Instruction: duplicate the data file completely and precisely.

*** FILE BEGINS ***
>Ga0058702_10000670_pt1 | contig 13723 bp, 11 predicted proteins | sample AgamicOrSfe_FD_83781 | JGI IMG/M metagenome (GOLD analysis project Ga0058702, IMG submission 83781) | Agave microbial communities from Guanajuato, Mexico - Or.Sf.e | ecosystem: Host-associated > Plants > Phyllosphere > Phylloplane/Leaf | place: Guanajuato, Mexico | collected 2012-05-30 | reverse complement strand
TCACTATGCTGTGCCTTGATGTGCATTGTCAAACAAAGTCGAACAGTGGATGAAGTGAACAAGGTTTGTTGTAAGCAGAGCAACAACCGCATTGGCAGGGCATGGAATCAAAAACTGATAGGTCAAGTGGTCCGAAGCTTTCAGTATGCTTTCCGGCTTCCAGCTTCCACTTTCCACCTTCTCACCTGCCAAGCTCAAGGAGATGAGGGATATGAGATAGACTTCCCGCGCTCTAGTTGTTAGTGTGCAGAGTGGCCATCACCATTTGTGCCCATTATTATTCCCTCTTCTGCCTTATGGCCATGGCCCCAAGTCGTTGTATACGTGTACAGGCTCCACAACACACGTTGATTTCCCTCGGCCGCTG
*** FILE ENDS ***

>Ga0058702_10000670_pt1 | contig 13723 bp, 11 predicted proteins | sample AgamicOrSfe_FD_83781 | JGI IMG/M metagenome (GOLD analysis project Ga0058702, IMG submission 83781) | Agave microbial communities from Guanajuato, Mexico - Or.Sf.e | ecosystem: Host-associated > Plants > Phyllosphere > Phylloplane/Leaf | place: Guanajuato, Mexico | collected 2012-05-30 | reverse complement strand
TCACTATGCTGTGCCTTGATGTGCATTGTCAAACAAAGTCGAACAGTGGATGAAGTGAACAAGGTTTGTTGTAAGCAGAGCAACAACCGCATTGGCAGGGCATGGAATCAAAAACTGATAGGTCAAGTGGTCCGAAGCTTTCAGTATGCTTTCCGGCTTCCAGCTTCCACTTTCCACCTTCTCACCTGCCAAGCTCAAGGAGATGAGGGATATGAGATAGACTTCCCGCGCTCTAGTTGTTAGTGTGCAGAGTGGCCATCACCATTTGTGCCCATTATTATTCCCTCTTCTGCCTTATGGCCATGGCCCCAAGTCGTTGTATACGTGTACAGGCTCCACAACACACGTTGATTTCCCTCGGCCGCTG